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There are known quantum computer-resistant asymmetric cryptosystems out there (e.g., McEliece). Look up "post-quantum cryptography". – Samuel Neves Jul 6 '13 at 17:58
@SamuelNeves I know there are alternatives in the making, (NTRU, etc), but so far I'm not comfortable yet calling them "strong", see for example the result from djb, Tanja Lange and Christiane Peters on McEliece in 2008: But I'm sure that once quantum computers are around and your communication with mister Snowden is in peril strong alternatives will have been developed. – orlp Jul 6 '13 at 18:05
The classical attack on the original 1978 parameters of McEliece is hardly evidence of weakness of the scheme. In comparison, RSA key size was originally proposed to be 200 digits (665 bits), and estimated to take billions of years to factor. – Samuel Neves Jul 6 '13 at 19:20
@nightcracker At least djb thinks it's "confidence-inspiring code-based public-key encryption" and recently wrote a fast implementation. – CodesInChaos Jul 6 '13 at 19:25
@nightcracker Why "steal" an answer and say sorry? Simply post a link to where you've got it from. References are so much more usable than just reading "I stole it from somewhere". ;) – e-sushi Jul 6 '13 at 19:33

I'd like to refer you to the other answer in the original question. Suppose your laptop and Snowden's laptop are both capable of quantum communication. Suppose there is also a quantum phone book, or a quantum DNS service. When his passport got revoked, Snowden's address is also removed from the phone book (makes sense right?).

Assuming you managed to grab a copy of the phone book before the address was removed, and Snowden still has the original laptop, you have absolutely no problem in communicating with him and the problem is resolved. Even if yours or Snowden's laptop had spyware on it, you could exchange keys (assuming an asymmetric scheme that is post-quantum secure) and use them on newly-purchased devices.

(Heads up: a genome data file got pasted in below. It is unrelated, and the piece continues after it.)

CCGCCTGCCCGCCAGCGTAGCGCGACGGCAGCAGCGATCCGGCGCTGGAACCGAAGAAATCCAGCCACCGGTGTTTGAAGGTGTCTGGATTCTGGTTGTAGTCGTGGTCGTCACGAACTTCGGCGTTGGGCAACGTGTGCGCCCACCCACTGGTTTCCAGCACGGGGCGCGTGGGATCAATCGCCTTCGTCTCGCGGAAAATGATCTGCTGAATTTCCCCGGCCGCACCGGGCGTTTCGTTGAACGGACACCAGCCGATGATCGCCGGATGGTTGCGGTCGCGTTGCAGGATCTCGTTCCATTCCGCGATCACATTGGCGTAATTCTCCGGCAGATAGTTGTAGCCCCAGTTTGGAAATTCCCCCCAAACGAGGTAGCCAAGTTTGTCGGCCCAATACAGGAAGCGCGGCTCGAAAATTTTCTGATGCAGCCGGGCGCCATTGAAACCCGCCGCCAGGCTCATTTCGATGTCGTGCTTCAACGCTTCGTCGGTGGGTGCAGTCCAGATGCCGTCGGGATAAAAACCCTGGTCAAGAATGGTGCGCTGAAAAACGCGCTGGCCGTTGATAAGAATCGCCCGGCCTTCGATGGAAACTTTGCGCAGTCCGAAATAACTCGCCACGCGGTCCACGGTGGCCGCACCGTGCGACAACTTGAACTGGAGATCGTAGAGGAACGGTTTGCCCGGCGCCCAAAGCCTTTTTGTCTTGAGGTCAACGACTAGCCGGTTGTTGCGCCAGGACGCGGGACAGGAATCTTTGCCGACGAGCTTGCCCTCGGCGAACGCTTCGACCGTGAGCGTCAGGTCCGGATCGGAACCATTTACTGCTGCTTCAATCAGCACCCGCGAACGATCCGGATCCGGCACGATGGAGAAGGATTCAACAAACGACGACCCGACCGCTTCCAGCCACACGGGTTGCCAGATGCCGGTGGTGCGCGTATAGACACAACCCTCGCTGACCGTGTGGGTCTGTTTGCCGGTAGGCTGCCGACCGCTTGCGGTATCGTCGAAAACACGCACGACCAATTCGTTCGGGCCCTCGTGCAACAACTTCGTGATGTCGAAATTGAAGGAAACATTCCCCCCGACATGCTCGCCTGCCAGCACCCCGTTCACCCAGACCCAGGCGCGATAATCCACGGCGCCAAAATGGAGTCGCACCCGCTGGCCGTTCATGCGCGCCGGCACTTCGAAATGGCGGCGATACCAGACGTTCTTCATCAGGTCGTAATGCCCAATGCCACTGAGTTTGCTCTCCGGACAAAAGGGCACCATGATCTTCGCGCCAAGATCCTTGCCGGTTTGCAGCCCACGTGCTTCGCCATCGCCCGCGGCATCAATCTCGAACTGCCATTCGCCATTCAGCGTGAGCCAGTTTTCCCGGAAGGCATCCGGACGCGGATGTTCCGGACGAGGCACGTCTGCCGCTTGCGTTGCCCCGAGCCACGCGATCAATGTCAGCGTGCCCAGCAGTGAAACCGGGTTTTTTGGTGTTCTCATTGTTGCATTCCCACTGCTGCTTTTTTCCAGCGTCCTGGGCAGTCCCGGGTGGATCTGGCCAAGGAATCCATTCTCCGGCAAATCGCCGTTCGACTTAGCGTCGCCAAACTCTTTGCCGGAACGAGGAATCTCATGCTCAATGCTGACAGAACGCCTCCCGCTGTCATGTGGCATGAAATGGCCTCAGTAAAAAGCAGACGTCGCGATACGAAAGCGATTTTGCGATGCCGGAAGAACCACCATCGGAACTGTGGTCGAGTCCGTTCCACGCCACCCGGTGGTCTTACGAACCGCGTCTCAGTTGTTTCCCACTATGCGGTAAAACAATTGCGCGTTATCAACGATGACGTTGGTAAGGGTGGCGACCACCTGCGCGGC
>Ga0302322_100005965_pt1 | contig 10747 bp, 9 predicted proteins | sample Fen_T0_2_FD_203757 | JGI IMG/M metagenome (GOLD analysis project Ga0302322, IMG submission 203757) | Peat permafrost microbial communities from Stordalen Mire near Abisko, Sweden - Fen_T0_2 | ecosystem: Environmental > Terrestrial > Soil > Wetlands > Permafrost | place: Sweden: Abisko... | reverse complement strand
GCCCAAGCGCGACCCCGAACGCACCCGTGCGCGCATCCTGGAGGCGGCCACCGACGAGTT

The problem is, what happens if you didn't manage to get Snowden's address? It still exists, you can still reach him on it but you don't know where to send the messages. In which case the quantum part becomes irrelevant and you are faced with the original problem.

Edit: In the original question there is a comment made by @Ali:

Perhaps Snowden can share a public key and receive encrypted data

This is really the only time you can contact Snowden, or anyone else who has dropped off the grid: When they want to be contacted.

In the same way a reporter got the original interview from him, the new video could have Snowden holding up his public key and email to the camera (in which case he'd be flooded by emails but that's a different story).

The usual concerns of doctored videos, dopplegangers, edited keys and reporters colluding with the FBI still apply.

The equivalent to rubber-hose cryptanalysis also applies in this case. You could track down the original reporter and ask him of Snowden's whereabouts but guess who did that already. You can deploy a network of spies across Russia and have them feed you information, but again, someone did that with no results.

The only way to go would be to post agents in all airfields and ports of Venezuela and wait untill Snowden gets there. In this problem, cryptography (quantum or not) doesn't seem to make a difference. Because Snowden doesn't want to be contacted.

To conclude: There is no way at this time to contact Snowden.